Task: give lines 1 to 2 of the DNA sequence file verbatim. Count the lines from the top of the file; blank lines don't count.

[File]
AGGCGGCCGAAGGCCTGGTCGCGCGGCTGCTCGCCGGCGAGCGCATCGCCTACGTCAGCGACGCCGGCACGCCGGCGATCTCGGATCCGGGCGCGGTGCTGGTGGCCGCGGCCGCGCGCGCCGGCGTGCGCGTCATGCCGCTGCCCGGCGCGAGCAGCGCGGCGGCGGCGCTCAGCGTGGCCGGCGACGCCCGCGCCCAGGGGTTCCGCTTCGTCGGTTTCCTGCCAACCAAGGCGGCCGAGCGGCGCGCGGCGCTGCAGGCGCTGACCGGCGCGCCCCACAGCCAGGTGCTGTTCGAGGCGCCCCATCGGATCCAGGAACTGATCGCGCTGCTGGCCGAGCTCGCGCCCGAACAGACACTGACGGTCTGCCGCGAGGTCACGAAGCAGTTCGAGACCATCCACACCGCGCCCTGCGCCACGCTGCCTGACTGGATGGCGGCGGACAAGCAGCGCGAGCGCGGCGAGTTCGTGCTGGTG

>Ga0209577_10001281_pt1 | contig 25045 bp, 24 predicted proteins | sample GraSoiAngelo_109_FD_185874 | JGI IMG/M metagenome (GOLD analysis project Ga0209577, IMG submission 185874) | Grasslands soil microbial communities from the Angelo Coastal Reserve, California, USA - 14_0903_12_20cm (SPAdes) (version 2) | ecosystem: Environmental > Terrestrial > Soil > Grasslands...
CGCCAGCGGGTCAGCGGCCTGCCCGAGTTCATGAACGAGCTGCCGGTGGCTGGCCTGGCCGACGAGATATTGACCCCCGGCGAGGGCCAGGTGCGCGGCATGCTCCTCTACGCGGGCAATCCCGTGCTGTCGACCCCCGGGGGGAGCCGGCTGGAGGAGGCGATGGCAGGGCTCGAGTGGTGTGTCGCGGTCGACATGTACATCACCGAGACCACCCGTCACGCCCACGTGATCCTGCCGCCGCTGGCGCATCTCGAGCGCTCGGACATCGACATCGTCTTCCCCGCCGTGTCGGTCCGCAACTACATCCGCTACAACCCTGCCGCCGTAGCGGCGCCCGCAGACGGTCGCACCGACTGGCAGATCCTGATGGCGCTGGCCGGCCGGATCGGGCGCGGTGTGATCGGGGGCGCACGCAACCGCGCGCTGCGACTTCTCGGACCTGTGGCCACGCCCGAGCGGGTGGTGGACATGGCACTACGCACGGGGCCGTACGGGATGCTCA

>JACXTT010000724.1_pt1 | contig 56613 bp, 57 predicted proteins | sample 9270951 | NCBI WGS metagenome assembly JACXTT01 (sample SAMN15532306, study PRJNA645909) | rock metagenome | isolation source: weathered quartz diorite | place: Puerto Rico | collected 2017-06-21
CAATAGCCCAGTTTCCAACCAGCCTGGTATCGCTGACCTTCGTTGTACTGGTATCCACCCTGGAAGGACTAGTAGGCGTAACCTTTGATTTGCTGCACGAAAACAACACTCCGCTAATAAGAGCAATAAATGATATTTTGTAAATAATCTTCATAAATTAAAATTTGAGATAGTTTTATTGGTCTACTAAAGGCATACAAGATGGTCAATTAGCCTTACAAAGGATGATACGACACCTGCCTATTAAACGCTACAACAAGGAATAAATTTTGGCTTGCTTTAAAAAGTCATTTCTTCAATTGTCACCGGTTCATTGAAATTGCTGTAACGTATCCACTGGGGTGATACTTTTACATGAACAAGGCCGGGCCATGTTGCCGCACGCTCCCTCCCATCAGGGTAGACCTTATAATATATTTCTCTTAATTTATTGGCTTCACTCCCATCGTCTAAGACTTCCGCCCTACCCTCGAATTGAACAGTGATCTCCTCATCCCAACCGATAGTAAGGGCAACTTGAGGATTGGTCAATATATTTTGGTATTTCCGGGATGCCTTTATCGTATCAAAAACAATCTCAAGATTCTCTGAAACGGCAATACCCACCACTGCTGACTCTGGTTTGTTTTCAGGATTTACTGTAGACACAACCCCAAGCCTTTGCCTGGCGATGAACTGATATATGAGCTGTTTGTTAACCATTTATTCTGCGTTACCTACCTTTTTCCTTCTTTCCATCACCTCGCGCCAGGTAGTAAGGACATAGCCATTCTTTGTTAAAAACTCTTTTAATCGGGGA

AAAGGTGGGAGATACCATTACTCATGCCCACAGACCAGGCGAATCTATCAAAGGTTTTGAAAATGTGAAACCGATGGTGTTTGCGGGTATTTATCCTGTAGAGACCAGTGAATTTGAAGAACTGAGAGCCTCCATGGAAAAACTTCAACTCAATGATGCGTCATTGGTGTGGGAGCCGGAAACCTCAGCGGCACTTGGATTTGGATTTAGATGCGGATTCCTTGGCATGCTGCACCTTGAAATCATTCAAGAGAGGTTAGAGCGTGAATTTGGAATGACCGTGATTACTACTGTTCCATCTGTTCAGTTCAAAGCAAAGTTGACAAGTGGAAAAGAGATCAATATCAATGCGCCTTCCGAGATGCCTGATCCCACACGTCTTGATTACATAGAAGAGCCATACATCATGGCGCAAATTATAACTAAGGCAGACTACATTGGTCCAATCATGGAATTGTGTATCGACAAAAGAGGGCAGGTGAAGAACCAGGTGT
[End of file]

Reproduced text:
AGGCGGCCGAAGGCCTGGTCGCGCGGCTGCTCGCCGGCGAGCGCATCGCCTACGTCAGCGACGCCGGCACGCCGGCGATCTCGGATCCGGGCGCGGTGCTGGTGGCCGCGGCCGCGCGCGCCGGCGTGCGCGTCATGCCGCTGCCCGGCGCGAGCAGCGCGGCGGCGGCGCTCAGCGTGGCCGGCGACGCCCGCGCCCAGGGGTTCCGCTTCGTCGGTTTCCTGCCAACCAAGGCGGCCGAGCGGCGCGCGGCGCTGCAGGCGCTGACCGGCGCGCCCCACAGCCAGGTGCTGTTCGAGGCGCCCCATCGGATCCAGGAACTGATCGCGCTGCTGGCCGAGCTCGCGCCCGAACAGACACTGACGGTCTGCCGCGAGGTCACGAAGCAGTTCGAGACCATCCACACCGCGCCCTGCGCCACGCTGCCTGACTGGATGGCGGCGGACAAGCAGCGCGAGCGCGGCGAGTTCGTGCTGGTG

>Ga0209577_10001281_pt1 | contig 25045 bp, 24 predicted proteins | sample GraSoiAngelo_109_FD_185874 | JGI IMG/M metagenome (GOLD analysis project Ga0209577, IMG submission 185874) | Grasslands soil microbial communities from the Angelo Coastal Reserve, California, USA - 14_0903_12_20cm (SPAdes) (version 2) | ecosystem: Environmental > Terrestrial > Soil > Grasslands...